As the narrative proceeds, however, even Esther’s subversive imagination encounters its limits. The kindly Hocquart in whose home she is equal parts captive and guest, is originally enchanted by her stories and her fine recipe for chocolate, both exotic temptations in their own right. Eventually, however, her stories demand too much of him: “Far worse than the seduction of the stories themselves was how they challenged his convictions. If he accepted what Esther said as true, his beliefs about the world would be put in doubt. In her version of reality slaves deserved freedom, infidels were as good as Christians, and women became the equals of men.” Esther’s stories similarly fail to have the desired impact on the Ursuline nuns with whom she is lodged once her true identity, as the daughter of a Jewish merchant, is discovered. And when she attempts to use her tales to distract the inmates of the lunatic ward where she is made to work, she discovers that the destabilization of reality that comforts her only agitates those who already struggle to distinguish reality from fantasy.
The Tale-Teller is a novel both fascinated with the power of stories and aware of their limitations. As the period of Esther’s life illuminated by archival documents comes to an end, the historical woman and the fictional character slip beyond the reader’s view, the story’s control, and New France’s borders. The debris left by the stranger, in this case, is an awareness of Canada’s colonial history as a story not only of violent invasion but also of a failure to enact the ethics and politics of hospitality.
Reviewed by Scott Daley
Susan Glickman’s collection of poetry, The Smooth Yarrow, is marked above all by a sense of playfulness. Each piece in the collection gently leads the reader to quite a different place than where he or she began. Glickman plays around with vernacular expressions in “Witch’s Tit,” unearthing layers of history in the seemingly innocuous expression. Visceral imagery of spikes, fire, and disease that proliferates throughout the poem vividly takes the reader back centuries to the paranoid times of witch hunts. In “Rilke Doesn’t Wear Sunscreen,” Glickman plays with mythical imagery. At the beginning of the piece, angels flit about the titular hero, ensconced in a scene of heavenly summery serenity. But all hell breaks loose when he flicks at one of the angels, and a scene of terrifying meteorological chaos ensues. “Why the Wind Scares the Shit Out of Me” spirals off in similarly wild directions and tangents. The poem begins as a list of reasons why wind frightens the speaker, but beautifully bursts its bounds, becoming something much more personal, confessional, and eclectic. We learn, for example, that the speaker’s migraines are caused not only by the wind, for example, but by “feeling guilty”; that she lacks “vanity” and “steadfast concentration,” flees anger, and is “as afraid of [her] own rage as of the wind” (14).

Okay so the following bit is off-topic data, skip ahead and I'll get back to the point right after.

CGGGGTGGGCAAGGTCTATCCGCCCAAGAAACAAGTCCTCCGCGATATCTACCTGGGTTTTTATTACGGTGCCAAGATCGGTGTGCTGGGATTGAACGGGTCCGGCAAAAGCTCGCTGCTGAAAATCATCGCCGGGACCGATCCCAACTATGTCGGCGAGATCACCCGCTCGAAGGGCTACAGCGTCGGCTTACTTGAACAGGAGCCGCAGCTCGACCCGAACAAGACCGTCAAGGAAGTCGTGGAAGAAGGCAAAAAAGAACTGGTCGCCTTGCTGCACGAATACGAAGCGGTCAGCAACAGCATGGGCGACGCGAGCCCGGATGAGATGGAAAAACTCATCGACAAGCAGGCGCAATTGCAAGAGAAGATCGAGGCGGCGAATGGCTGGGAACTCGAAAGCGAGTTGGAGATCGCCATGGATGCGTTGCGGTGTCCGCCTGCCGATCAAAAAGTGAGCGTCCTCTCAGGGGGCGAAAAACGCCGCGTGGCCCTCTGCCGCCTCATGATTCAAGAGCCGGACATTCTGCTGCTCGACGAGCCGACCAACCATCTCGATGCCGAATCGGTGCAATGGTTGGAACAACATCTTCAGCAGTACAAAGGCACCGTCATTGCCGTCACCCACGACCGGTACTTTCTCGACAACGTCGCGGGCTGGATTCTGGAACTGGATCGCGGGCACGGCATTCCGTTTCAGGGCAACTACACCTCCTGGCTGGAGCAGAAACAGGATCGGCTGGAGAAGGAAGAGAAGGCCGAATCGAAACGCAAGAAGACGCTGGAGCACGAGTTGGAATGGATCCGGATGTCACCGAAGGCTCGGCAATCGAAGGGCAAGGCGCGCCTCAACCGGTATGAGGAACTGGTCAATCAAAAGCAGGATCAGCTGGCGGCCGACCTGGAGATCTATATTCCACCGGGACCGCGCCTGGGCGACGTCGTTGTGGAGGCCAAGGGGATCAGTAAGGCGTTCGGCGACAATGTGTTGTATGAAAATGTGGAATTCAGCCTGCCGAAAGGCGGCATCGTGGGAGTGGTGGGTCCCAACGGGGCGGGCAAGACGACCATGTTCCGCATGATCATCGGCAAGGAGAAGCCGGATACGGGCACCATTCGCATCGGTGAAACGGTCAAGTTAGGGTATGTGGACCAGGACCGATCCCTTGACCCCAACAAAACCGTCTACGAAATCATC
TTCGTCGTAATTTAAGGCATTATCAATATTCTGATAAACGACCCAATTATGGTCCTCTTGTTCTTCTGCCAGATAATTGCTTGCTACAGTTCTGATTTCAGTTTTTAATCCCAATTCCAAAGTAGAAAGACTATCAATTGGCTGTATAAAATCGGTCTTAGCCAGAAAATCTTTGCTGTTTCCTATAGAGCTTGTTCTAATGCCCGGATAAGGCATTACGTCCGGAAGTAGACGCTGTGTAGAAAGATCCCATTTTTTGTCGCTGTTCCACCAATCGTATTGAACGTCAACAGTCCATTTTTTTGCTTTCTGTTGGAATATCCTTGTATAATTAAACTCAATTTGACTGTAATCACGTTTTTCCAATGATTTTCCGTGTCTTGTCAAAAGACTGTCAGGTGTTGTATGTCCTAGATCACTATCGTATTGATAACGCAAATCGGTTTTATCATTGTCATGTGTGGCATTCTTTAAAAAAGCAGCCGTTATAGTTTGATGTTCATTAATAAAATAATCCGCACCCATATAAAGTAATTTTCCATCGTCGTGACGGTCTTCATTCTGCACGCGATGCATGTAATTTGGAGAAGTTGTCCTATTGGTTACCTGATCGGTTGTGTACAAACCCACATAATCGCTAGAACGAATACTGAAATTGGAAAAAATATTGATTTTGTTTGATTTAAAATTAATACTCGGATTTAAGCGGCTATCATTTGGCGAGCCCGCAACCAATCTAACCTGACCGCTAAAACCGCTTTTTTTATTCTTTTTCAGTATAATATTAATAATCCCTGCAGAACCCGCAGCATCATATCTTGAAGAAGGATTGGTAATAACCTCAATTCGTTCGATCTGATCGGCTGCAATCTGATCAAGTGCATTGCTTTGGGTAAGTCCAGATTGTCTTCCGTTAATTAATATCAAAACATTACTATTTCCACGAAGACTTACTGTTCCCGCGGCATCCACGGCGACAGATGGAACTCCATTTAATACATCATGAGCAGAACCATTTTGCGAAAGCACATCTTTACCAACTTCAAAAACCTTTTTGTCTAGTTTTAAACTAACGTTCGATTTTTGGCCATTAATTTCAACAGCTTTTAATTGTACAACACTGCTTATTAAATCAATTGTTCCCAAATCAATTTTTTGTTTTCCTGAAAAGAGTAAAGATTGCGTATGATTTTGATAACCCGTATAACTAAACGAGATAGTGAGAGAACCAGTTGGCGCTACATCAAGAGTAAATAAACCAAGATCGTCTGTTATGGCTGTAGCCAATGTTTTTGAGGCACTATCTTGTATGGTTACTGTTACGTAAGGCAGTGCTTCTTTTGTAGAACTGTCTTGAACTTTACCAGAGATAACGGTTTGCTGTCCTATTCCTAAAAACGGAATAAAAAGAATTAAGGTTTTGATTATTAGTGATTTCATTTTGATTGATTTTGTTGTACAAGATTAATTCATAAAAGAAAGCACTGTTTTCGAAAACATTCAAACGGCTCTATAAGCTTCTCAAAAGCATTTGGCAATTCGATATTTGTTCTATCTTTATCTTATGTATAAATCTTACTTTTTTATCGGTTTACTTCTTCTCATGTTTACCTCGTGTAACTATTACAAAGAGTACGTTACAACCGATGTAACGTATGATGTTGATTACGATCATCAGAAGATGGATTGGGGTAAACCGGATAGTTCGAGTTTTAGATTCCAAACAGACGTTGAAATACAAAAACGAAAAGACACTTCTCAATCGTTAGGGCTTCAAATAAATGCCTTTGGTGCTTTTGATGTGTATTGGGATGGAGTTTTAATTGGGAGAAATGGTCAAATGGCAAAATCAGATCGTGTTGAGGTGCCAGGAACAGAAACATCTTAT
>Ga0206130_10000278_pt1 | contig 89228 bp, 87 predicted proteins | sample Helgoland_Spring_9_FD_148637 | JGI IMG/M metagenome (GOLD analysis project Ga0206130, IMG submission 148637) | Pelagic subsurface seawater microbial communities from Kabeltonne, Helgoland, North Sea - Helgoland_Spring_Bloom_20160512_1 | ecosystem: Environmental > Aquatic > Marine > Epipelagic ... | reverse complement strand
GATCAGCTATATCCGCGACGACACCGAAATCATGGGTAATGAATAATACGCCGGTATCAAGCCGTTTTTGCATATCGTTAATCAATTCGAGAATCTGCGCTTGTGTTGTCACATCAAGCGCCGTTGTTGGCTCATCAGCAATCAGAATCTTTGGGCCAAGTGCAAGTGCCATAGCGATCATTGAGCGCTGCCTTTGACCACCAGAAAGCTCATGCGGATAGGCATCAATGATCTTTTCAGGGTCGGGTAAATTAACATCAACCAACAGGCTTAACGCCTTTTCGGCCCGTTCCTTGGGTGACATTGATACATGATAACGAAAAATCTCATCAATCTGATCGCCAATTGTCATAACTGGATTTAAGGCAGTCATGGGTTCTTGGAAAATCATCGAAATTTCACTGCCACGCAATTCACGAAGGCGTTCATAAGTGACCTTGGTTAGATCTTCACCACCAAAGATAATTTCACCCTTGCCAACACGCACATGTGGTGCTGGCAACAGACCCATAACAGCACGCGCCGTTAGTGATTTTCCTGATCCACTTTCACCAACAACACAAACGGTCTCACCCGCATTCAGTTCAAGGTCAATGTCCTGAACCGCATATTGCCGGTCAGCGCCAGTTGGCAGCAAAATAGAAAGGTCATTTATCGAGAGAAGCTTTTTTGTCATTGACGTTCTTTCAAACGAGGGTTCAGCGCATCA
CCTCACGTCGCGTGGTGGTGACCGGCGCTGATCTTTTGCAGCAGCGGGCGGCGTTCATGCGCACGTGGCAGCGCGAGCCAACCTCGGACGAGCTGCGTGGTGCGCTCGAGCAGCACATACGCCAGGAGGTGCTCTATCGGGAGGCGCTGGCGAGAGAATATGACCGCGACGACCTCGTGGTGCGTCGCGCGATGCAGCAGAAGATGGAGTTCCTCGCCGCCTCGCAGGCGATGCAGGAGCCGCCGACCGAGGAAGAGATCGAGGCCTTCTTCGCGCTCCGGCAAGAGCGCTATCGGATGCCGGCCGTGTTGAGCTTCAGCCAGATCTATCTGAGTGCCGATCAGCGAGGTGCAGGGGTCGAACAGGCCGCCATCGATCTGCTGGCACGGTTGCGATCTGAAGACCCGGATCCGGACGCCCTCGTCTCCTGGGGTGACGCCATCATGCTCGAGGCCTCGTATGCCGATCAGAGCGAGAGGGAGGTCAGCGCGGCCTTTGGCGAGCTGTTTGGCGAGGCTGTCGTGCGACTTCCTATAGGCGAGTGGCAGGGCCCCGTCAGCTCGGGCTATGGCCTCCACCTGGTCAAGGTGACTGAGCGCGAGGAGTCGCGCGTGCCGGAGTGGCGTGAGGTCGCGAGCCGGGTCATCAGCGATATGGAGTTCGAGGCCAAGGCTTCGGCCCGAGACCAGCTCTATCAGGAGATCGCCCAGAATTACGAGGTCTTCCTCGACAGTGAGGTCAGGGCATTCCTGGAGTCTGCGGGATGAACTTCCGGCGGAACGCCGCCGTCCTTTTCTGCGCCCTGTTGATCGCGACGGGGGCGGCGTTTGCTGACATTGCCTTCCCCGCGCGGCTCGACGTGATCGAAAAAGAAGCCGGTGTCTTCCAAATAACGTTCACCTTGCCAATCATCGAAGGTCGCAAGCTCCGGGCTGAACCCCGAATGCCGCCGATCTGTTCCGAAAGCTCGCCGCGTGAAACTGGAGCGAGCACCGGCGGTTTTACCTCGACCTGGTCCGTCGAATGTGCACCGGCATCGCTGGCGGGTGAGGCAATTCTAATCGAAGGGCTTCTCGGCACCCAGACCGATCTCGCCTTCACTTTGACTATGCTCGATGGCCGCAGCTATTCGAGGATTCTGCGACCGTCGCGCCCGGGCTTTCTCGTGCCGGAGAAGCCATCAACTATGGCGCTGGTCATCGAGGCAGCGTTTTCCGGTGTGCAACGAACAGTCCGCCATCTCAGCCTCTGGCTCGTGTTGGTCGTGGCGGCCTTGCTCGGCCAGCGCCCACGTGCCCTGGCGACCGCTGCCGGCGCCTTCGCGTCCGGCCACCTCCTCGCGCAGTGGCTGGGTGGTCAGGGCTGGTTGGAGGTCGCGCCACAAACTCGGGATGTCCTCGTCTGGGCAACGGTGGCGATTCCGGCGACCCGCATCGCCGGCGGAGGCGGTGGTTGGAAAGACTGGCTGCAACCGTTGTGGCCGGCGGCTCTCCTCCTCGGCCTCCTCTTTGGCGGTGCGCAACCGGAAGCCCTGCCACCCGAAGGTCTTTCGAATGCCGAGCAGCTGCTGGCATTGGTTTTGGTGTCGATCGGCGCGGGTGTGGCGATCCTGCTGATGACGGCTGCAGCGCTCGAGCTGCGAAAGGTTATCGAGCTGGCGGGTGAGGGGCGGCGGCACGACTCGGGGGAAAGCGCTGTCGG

The Smooth Yarrow gradually grows into a beguiling mixture of the primal and the modern, the epic and the everyday. “The Dog at the End of the Bed” stands out as an especially haunting mixture of mundane events and exciting rediscovery (the speaker comments on the boredom of “discussing taxes, teachers, where to buy electronics” but then all of a sudden “it’s new” again) (35). The poem explores the inevitability of death and slow decline with a tone of gentle amusement and serious darkness. “Jacob’s Ladder” is an elegy for Glickman’s father that blends sweetness and solemnity; the poem itself is a “thorny tree” bearing “aromatic fruit” like those lining the “narrow staircase” along which the speaker proceeds over the course of the poem (40). “Jacob’s Ladder” mischievously juxtaposes the swirling immortality of nature with human frailty, a dichotomy represented by the relative sturdiness of the ibexes along the mountain path compared with the speaker’s all-too-human legs, which “tremble with fatigue” (40). The ancient and recent past collides with the heavy weight of the present beautifully here, before looking stoically toward the future.
“Breath” again presents the reader with the gentle intermingling of past and present as a walk in the park causes the speaker’s mind to wander while “time reels back through itself” (43). The poem asserts the paradoxical brilliance of darkness (“it is precisely the lack of sunlight that suffuses the air with something / indefinable; that whets the gold of each leaf, / brightens the blue chicory”), a notion that carries us with hope throughout this seemingly dark piece, wherein imagery of funerals and deaths abounds (43).